I’d hope that with a $130,000 budget, they do this in an open and transparent manner and allow comments before the video is finalised.

  35. Nick on May 7, 2013 at 3:01 pm said:

    Hi Richard C, the Stern Report that Monckton references states:

    “…the costs of action – reducing greenhouse gas emissions to avoid the worst impacts of climate change – can be limited to around 1% of global GDP.”

    According to you Monckton uses this 1% number to quantify the cost to

    “…take no action at all and to endure the later cost of climate-related damage arising from the resultant warming.”

    Despite your characteristic verbosity above you have not addressed this key problem with Moncktons work.

  36. Richard C (NZ) on May 7, 2013 at 3:58 pm said:

    >”According to you Monckton uses this 1% number to quantify the cost to “…take no action at all and to endure the later cost of climate-related damage arising from the resultant warming.”

    Rubbish. Monckton COMPARES, the COST OF MITIGATION i.e. “costs of action” (which is 1% of GDP if “limited”, but possibly 3%) after economic cost/benefit analysis to costs of “FUTURE ADAPTION AT NEED” i.e.”to endure the later cost of climate-related damage arising from the resultant warming”, which is now at standstill BTW, to arrive at a relative factor and finding at 5% discount that it is “[48 (the relative factor)] times costlier to mitigate CO2 emissions” than the cost of “future adaption at need”.

    Stern’s benefit’s don’t even kick in until 2100 and a factor of 2 times more costly to mitigate is too much, let alone 48 times.

    >”Despite your characteristic verbosity above you have not addressed this key problem with Moncktons work.”

    My “characteristic verbosity” in this case stems from your characteristic incomprehension. If you had actually read and understood my previous quotes from the Monckton report there would have been no need for these 2 comments (and a waste of my time clarifying for you).

    And if you had understood Monckton’s report in the first instance there would have been no need for your this entire sub-thread. But I’ll grant you the difficulty with the provenance of “0-3%”. That’s a mystery to me too at this point apart from my guessing up-thread.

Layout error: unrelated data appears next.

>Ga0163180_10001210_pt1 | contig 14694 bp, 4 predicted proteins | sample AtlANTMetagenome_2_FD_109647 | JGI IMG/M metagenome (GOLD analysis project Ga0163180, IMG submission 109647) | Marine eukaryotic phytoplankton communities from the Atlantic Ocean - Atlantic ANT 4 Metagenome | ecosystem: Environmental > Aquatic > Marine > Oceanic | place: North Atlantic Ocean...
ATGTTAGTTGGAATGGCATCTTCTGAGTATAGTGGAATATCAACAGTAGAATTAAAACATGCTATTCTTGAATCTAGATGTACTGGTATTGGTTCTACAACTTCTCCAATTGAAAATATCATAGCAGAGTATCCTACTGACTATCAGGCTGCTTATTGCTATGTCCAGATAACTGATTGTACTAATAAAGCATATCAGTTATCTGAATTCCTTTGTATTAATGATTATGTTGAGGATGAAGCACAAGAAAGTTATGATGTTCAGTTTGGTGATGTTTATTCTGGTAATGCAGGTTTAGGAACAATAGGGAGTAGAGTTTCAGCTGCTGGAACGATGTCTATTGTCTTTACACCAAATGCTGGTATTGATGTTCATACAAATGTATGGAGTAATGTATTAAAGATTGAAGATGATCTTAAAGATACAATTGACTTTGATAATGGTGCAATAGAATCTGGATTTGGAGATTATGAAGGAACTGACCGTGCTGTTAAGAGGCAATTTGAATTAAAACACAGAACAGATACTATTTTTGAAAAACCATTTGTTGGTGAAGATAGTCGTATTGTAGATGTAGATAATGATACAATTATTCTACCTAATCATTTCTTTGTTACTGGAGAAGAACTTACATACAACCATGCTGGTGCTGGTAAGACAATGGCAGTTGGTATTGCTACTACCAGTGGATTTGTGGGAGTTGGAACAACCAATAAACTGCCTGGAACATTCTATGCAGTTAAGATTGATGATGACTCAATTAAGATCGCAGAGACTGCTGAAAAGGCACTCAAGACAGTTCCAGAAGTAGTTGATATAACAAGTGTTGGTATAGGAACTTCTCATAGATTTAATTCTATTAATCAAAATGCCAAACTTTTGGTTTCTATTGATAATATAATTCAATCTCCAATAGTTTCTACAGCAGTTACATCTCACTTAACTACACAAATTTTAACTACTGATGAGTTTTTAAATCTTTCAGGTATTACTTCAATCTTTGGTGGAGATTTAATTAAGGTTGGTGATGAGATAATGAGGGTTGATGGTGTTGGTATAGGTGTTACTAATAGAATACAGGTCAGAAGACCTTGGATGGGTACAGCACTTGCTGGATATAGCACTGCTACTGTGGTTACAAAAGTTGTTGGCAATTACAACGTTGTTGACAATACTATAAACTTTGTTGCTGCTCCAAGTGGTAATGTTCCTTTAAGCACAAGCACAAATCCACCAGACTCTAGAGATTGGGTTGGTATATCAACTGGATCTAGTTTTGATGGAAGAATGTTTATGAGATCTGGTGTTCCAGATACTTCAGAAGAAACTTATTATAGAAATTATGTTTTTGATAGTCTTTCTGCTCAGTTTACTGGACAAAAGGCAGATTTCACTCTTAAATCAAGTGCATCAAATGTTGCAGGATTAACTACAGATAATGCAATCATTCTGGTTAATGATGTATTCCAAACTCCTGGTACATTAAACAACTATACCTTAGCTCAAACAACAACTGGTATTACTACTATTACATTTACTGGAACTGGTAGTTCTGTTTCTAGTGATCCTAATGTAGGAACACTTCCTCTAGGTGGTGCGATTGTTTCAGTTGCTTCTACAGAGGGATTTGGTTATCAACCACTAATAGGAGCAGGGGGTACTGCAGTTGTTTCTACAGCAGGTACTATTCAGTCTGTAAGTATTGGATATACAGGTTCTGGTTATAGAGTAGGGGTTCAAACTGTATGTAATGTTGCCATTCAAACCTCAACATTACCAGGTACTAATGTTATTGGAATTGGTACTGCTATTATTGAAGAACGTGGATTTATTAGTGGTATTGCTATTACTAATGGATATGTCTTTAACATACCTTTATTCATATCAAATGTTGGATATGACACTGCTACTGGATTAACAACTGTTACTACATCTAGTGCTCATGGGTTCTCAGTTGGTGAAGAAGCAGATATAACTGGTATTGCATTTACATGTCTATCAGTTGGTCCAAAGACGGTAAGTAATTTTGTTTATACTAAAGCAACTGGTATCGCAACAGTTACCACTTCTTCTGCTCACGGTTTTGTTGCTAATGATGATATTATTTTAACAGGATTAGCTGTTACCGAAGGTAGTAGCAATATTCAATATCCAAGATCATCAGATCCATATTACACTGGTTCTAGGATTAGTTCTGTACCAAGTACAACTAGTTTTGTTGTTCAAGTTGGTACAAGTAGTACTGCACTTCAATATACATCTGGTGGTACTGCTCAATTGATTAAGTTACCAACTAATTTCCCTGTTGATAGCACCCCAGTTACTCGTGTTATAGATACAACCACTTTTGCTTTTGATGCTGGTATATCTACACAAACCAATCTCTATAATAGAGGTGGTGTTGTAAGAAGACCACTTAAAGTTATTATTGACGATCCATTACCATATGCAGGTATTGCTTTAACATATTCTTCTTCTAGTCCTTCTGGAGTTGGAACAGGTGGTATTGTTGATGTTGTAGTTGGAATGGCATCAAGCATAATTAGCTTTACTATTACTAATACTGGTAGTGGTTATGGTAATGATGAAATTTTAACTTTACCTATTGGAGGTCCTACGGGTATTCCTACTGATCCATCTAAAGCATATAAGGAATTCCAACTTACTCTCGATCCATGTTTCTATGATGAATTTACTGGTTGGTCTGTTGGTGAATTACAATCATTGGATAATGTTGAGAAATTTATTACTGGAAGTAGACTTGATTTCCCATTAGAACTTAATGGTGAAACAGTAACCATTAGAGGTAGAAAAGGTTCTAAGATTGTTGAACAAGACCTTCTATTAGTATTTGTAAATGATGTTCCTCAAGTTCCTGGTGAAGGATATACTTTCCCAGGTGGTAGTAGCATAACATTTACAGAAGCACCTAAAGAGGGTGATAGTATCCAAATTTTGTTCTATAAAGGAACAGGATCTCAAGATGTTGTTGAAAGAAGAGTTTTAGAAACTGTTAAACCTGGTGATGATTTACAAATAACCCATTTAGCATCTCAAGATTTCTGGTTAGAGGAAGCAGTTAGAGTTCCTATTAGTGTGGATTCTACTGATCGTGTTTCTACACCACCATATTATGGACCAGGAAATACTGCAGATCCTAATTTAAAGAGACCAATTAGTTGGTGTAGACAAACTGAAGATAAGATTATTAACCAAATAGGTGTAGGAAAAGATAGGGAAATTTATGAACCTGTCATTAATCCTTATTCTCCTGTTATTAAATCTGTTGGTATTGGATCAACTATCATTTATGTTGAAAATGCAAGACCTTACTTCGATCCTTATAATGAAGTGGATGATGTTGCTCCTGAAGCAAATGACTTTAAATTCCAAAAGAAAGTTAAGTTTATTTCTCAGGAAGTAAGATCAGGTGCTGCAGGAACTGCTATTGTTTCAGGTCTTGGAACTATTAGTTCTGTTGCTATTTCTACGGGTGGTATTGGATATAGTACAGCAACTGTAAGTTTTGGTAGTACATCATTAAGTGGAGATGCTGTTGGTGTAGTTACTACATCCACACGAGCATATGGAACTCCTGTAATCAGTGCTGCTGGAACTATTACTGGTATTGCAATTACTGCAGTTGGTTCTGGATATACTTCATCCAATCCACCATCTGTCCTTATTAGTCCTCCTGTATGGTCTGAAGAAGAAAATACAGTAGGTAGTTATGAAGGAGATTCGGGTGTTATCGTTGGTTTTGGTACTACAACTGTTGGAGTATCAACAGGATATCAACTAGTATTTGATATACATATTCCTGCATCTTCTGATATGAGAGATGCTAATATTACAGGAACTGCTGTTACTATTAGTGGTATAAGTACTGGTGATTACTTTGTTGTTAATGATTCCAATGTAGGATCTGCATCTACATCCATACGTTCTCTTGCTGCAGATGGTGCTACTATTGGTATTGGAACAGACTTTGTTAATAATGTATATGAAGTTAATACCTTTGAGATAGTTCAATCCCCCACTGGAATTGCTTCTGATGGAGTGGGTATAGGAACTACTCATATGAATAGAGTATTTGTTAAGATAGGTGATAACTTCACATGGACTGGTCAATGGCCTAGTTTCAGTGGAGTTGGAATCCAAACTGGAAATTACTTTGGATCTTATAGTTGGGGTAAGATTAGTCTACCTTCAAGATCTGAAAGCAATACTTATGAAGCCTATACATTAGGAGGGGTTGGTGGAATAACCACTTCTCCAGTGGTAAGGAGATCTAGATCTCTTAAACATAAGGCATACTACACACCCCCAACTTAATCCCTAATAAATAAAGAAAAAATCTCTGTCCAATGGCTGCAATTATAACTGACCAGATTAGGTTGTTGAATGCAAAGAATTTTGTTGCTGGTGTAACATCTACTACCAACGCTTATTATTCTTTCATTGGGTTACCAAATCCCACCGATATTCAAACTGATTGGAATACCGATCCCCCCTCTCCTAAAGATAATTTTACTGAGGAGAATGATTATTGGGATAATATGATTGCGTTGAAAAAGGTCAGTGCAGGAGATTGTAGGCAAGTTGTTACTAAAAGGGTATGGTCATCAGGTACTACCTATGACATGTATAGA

In any event there’s no “discrepancy” as you initially surmised in your very first comment:-

    Opportunity cost (Stern) – “costs and risks of climate change will be equivalent to losing at least 5% of global GDP each year, now and forever”

    Cost of abating (Stern) – “0-3% of 21st-century GDP”

    Cost of future adaption at need (Monckton) – “48 times less costly than to mitigate CO2 at 5% discount” [paraphrased]

  37. Richard C (NZ) on May 7, 2013 at 4:48 pm said:

    I’m wrong in my response to this:-

    >”It is slightly alarming that money is now being collected on the basis of Monckton’s potentially flawed report.”

    My response:-

    “Slightly alarming that you conclude this Nick. Australia’s carbon tax (or any other mitigation tax anywhere e.g. NZ ETS) is certainly not being collected on the basis of Monckton’s report……..(not “potentially flawed either BTW)”

    I see now Nick is referring to Topher Field’s appeal for voluntary donations of a measly AU$130,000. That hardly compares with the billions ($9bn a year eventually I think) that just the Australian Govt are collecting involuntarily by way of AU$25 tax and then ETS (the latter plan having come unstuck).

    AU$130,000 is 5200 Australians each volunteering a one-off AU$25 donation. The Australian carbon (sic) tax is rather more ongoing and punitive, $25 is money well spent to get rid of it.

  38. Nick on May 7, 2013 at 10:03 pm said:

    Hi Richard C, You have missed out the key point.